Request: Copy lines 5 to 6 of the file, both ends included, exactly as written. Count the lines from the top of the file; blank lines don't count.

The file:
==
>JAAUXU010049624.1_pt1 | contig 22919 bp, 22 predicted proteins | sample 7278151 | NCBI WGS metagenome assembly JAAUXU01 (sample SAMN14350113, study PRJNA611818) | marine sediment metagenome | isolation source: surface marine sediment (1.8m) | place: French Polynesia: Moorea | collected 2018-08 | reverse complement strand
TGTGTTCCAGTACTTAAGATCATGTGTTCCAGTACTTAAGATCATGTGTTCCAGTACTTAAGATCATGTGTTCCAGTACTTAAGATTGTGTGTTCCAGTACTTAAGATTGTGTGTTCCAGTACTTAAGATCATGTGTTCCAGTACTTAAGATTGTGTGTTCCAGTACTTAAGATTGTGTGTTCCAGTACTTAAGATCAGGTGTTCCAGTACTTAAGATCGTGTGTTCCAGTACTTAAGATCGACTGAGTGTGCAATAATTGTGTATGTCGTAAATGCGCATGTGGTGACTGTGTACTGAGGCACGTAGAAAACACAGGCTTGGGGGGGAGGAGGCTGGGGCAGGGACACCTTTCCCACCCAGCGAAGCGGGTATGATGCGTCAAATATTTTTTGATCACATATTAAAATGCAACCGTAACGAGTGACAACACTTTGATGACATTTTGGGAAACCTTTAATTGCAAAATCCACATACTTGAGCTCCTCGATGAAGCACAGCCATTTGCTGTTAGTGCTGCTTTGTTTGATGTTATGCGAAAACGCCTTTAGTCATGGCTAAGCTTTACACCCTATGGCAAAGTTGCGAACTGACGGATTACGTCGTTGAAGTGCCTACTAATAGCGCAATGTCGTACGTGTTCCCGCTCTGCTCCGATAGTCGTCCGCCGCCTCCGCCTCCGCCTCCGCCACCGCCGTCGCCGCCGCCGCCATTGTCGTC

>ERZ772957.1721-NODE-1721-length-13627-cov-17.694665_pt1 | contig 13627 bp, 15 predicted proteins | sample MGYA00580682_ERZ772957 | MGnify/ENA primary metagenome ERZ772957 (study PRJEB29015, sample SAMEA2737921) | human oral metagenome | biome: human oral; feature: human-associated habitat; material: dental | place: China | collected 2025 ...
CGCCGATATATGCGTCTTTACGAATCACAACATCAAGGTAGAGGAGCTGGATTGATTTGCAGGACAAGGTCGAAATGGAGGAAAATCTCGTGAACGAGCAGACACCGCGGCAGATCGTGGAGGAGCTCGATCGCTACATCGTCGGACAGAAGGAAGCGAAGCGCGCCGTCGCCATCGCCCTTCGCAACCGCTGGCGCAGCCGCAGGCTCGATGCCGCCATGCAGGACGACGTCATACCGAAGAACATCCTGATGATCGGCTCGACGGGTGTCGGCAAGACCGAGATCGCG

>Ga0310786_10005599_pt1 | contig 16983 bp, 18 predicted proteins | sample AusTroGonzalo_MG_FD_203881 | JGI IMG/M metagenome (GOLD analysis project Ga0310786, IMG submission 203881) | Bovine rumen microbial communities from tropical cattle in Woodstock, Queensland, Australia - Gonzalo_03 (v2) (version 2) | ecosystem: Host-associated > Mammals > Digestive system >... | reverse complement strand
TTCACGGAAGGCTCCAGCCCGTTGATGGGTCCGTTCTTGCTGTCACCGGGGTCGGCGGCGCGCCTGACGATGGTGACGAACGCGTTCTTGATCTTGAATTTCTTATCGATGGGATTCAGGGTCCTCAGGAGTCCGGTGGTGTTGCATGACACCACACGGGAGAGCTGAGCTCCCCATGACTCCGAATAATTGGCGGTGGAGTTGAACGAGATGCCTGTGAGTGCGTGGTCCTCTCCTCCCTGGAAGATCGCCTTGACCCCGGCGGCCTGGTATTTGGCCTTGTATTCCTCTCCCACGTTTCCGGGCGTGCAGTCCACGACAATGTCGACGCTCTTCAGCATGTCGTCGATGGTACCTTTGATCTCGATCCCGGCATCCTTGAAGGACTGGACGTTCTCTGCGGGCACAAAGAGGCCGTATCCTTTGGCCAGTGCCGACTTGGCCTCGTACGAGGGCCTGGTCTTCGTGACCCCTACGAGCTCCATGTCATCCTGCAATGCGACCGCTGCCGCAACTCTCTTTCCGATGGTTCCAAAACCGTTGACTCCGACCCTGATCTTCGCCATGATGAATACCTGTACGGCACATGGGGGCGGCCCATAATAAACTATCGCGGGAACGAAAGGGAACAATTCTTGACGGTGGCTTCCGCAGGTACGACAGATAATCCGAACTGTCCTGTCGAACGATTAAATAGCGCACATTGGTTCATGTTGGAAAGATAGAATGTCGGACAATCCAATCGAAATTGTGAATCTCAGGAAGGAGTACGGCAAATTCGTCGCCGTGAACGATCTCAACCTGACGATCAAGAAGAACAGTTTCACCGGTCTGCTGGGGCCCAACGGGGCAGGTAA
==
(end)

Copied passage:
>Ga0310786_10005599_pt1 | contig 16983 bp, 18 predicted proteins | sample AusTroGonzalo_MG_FD_203881 | JGI IMG/M metagenome (GOLD analysis project Ga0310786, IMG submission 203881) | Bovine rumen microbial communities from tropical cattle in Woodstock, Queensland, Australia - Gonzalo_03 (v2) (version 2) | ecosystem: Host-associated > Mammals > Digestive system >... | reverse complement strand
TTCACGGAAGGCTCCAGCCCGTTGATGGGTCCGTTCTTGCTGTCACCGGGGTCGGCGGCGCGCCTGACGATGGTGACGAACGCGTTCTTGATCTTGAATTTCTTATCGATGGGATTCAGGGTCCTCAGGAGTCCGGTGGTGTTGCATGACACCACACGGGAGAGCTGAGCTCCCCATGACTCCGAATAATTGGCGGTGGAGTTGAACGAGATGCCTGTGAGTGCGTGGTCCTCTCCTCCCTGGAAGATCGCCTTGACCCCGGCGGCCTGGTATTTGGCCTTGTATTCCTCTCCCACGTTTCCGGGCGTGCAGTCCACGACAATGTCGACGCTCTTCAGCATGTCGTCGATGGTACCTTTGATCTCGATCCCGGCATCCTTGAAGGACTGGACGTTCTCTGCGGGCACAAAGAGGCCGTATCCTTTGGCCAGTGCCGACTTGGCCTCGTACGAGGGCCTGGTCTTCGTGACCCCTACGAGCTCCATGTCATCCTGCAATGCGACCGCTGCCGCAACTCTCTTTCCGATGGTTCCAAAACCGTTGACTCCGACCCTGATCTTCGCCATGATGAATACCTGTACGGCACATGGGGGCGGCCCATAATAAACTATCGCGGGAACGAAAGGGAACAATTCTTGACGGTGGCTTCCGCAGGTACGACAGATAATCCGAACTGTCCTGTCGAACGATTAAATAGCGCACATTGGTTCATGTTGGAAAGATAGAATGTCGGACAATCCAATCGAAATTGTGAATCTCAGGAAGGAGTACGGCAAATTCGTCGCCGTGAACGATCTCAACCTGACGATCAAGAAGAACAGTTTCACCGGTCTGCTGGGGCCCAACGGGGCAGGTAA